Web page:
Inline elements and padding

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wild-web-dev

Published on Jul 15, 2021

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In nutshell: Width & Height can't be applied to inline elements. ** an inline element has complete padding properties but no margin-top/bottom properties, only margin-left/right properties work.

Have you ever tried to add padding to

  • elements that have been set to “display: inline”? Did you find that the padding seemed to be rendering in an unusual way?
  • In the example below, the

  • elements have been set to “display: inline”, and then 1em of padding has applied to all sides. Unfortunately, the padding on the top and bottom of the
  • elements seems to have been ignored causing the elements to overlap each other.
  • image.png Inline elements laid out in rows

    To understand why this is happening, we need to look at the different ways that block level and inline elements treat properties such as width, height, padding and margins.

    Block level elements The W3C’s CSS2 spec defines block level elements as elements of the source document that are formatted visually as blocks. In other words, block level elements are normally displayed as blocks with line breaks before and afterwards.

    Examples of block level elements Element Description

    information on author

    long quotation

    push button

    table caption

    definition description deleted text

    generic language/style container

    definition list

    definition term

    form control group

    interactive form

    heading

    heading

    heading

    heading

    heading

    heading


    horizontal rule

    fieldset legend

  • list item
  • client-side image map

    alternate content container for non frame-based rendering

    alternate content container for non script-based rendering

    generic embedded object

      ordered list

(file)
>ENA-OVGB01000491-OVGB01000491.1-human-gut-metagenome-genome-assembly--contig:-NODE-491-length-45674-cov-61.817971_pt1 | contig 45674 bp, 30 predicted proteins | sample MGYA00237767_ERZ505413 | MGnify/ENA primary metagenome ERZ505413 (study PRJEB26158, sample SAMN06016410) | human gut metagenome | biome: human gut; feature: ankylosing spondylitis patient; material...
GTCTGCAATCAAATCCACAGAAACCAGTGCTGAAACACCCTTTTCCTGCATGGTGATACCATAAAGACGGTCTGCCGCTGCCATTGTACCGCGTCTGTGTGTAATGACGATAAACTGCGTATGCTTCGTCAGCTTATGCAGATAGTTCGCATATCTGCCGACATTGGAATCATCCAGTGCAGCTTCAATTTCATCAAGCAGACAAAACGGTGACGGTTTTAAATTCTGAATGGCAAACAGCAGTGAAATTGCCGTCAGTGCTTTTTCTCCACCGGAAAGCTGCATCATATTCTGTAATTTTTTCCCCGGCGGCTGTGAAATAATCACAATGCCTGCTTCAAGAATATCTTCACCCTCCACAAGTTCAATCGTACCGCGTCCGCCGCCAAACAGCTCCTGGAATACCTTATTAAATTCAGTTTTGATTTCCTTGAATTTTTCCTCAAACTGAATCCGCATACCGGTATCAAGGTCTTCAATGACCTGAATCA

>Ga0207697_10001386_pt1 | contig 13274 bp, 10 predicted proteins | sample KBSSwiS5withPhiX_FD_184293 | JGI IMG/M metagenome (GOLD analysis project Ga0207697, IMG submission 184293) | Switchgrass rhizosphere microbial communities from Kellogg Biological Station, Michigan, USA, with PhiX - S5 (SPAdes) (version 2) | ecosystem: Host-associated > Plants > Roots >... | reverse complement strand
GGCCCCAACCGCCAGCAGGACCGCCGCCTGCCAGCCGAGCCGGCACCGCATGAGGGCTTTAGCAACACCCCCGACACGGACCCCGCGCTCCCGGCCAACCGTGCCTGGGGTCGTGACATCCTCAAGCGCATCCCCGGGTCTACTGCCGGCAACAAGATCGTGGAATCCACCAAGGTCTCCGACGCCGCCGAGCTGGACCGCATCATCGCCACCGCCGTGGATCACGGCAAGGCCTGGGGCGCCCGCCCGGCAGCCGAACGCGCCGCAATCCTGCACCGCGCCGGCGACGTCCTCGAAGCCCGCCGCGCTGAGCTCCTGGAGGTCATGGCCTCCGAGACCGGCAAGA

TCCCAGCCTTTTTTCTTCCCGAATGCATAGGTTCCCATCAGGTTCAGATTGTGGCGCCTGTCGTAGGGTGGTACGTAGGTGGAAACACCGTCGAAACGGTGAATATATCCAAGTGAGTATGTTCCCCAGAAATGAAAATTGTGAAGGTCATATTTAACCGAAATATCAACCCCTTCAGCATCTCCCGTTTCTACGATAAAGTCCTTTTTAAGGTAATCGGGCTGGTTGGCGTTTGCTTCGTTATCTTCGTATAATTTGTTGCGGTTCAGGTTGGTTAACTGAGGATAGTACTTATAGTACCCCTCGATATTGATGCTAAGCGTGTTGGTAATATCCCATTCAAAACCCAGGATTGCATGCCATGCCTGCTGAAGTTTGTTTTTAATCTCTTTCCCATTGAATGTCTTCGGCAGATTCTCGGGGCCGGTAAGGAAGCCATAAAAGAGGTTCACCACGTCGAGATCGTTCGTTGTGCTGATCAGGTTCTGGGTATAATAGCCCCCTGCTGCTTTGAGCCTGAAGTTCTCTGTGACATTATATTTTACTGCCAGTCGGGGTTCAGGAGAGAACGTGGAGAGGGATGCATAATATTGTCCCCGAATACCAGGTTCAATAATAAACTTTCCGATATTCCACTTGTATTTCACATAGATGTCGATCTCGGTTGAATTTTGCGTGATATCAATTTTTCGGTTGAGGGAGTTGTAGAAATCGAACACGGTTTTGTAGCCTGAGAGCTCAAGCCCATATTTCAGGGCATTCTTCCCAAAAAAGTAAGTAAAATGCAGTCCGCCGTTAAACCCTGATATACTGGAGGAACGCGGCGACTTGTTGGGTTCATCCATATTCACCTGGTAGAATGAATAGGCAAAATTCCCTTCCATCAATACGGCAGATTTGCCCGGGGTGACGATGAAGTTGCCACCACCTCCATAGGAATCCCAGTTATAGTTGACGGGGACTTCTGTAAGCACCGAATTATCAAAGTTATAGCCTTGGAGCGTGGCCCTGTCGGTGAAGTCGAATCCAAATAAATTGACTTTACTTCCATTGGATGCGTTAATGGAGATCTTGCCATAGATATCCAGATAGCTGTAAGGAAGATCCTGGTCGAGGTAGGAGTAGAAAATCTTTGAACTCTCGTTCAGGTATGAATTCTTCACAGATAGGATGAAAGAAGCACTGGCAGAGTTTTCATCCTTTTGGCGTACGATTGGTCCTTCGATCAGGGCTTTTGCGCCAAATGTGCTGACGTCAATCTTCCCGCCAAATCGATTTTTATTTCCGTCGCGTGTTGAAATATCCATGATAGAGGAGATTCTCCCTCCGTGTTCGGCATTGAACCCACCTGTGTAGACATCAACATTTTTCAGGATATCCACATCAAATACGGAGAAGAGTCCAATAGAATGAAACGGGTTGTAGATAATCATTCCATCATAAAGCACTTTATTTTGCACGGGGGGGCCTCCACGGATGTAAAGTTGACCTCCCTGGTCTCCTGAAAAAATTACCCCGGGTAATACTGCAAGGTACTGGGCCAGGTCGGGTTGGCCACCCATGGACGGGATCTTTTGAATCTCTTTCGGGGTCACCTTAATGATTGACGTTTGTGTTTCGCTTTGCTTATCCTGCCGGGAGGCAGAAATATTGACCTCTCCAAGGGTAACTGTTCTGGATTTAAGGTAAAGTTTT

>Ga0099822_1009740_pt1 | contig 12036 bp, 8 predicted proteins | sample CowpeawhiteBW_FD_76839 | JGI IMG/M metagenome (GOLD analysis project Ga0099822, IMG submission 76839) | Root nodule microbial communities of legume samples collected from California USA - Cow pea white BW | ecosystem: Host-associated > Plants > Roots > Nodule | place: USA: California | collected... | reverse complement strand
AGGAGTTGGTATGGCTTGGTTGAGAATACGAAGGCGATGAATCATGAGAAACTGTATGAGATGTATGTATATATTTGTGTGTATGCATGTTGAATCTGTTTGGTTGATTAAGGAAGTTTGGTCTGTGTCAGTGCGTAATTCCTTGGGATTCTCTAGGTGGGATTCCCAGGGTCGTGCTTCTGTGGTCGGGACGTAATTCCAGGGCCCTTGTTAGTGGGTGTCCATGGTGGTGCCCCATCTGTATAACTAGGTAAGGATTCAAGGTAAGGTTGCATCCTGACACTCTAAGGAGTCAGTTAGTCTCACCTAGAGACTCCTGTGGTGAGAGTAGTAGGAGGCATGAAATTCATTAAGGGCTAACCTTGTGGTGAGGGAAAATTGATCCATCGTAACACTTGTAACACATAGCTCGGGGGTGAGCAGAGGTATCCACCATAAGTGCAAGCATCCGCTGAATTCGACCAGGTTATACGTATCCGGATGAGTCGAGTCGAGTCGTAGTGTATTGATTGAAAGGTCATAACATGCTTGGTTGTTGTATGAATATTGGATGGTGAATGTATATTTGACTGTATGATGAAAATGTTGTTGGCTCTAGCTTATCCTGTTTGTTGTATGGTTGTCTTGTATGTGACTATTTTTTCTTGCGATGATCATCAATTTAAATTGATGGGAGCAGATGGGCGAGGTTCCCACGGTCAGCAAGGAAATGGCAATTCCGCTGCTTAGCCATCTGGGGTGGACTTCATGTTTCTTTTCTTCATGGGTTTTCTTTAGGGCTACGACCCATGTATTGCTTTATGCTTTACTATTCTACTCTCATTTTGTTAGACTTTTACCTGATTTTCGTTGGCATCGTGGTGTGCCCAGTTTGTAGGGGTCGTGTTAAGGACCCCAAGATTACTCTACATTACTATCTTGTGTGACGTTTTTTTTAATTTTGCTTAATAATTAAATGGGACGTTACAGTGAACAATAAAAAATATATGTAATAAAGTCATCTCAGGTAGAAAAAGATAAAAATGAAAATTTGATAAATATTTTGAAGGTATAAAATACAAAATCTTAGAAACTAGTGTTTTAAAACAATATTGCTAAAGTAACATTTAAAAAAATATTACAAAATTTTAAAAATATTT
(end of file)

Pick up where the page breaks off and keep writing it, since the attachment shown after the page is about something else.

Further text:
paragraph

          preformatted text

      table

      table body

      table footer

      table header

      table row

        unordered list Inline elements The W3C’s CSS2 spec defines inline elements as elements of the source document that do not form new blocks of content; the content is distributed in lines. So, inline content is displayed with no line breaks before or afterwards.

        Examples of inline elements Element Description anchor abbreviated form

        acronym bold text style I18N BiDi over-ride

        large text style
        forced line break

        push button citation computer code fragment deleted text instance definition emphasis italic text style

        form control inserted text text to be entered by the user

        form field label text

        client-side image map

        generic embedded object short inline quotation sample program output, scripts, etc.

        option selector small text style generic language/style container strong emphasis subscript superscript

        teletype or monospaced text style instance of a variable or program argument Dimension – a key difference between block and inline elements If you try to add dimension to an inline element, some properties will be applied, some properties will be partially applied and others will not be applied at all. The most noticable properties are width, height, margin and padding.